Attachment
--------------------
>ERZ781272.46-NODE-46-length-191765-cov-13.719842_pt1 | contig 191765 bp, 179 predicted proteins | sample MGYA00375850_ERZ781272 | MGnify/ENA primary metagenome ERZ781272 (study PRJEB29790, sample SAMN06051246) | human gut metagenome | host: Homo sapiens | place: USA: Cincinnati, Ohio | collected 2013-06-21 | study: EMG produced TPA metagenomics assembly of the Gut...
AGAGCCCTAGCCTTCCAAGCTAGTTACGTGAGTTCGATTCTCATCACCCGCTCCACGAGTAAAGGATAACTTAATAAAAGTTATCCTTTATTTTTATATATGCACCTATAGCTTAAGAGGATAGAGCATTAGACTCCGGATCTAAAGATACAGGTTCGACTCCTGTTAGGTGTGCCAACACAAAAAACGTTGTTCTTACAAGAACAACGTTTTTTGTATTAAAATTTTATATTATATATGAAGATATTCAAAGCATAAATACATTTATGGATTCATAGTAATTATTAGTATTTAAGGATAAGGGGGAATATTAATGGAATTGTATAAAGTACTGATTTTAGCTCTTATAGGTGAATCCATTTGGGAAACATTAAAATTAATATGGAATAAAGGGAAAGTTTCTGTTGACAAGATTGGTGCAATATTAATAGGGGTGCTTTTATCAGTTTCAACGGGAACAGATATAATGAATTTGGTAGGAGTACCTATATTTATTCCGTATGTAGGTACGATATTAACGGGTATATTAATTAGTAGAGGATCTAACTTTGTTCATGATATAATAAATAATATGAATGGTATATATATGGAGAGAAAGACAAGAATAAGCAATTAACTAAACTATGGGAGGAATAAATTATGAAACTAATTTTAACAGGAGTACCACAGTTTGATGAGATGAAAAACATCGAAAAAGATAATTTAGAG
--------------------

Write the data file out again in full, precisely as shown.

>ERZ781272.46-NODE-46-length-191765-cov-13.719842_pt1 | contig 191765 bp, 179 predicted proteins | sample MGYA00375850_ERZ781272 | MGnify/ENA primary metagenome ERZ781272 (study PRJEB29790, sample SAMN06051246) | human gut metagenome | host: Homo sapiens | place: USA: Cincinnati, Ohio | collected 2013-06-21 | study: EMG produced TPA metagenomics assembly of the Gut...
AGAGCCCTAGCCTTCCAAGCTAGTTACGTGAGTTCGATTCTCATCACCCGCTCCACGAGTAAAGGATAACTTAATAAAAGTTATCCTTTATTTTTATATATGCACCTATAGCTTAAGAGGATAGAGCATTAGACTCCGGATCTAAAGATACAGGTTCGACTCCTGTTAGGTGTGCCAACACAAAAAACGTTGTTCTTACAAGAACAACGTTTTTTGTATTAAAATTTTATATTATATATGAAGATATTCAAAGCATAAATACATTTATGGATTCATAGTAATTATTAGTATTTAAGGATAAGGGGGAATATTAATGGAATTGTATAAAGTACTGATTTTAGCTCTTATAGGTGAATCCATTTGGGAAACATTAAAATTAATATGGAATAAAGGGAAAGTTTCTGTTGACAAGATTGGTGCAATATTAATAGGGGTGCTTTTATCAGTTTCAACGGGAACAGATATAATGAATTTGGTAGGAGTACCTATATTTATTCCGTATGTAGGTACGATATTAACGGGTATATTAATTAGTAGAGGATCTAACTTTGTTCATGATATAATAAATAATATGAATGGTATATATATGGAGAGAAAGACAAGAATAAGCAATTAACTAAACTATGGGAGGAATAAATTATGAAACTAATTTTAACAGGAGTACCACAGTTTGATGAGATGAAAAACATCGAAAAAGATAATTTAGAG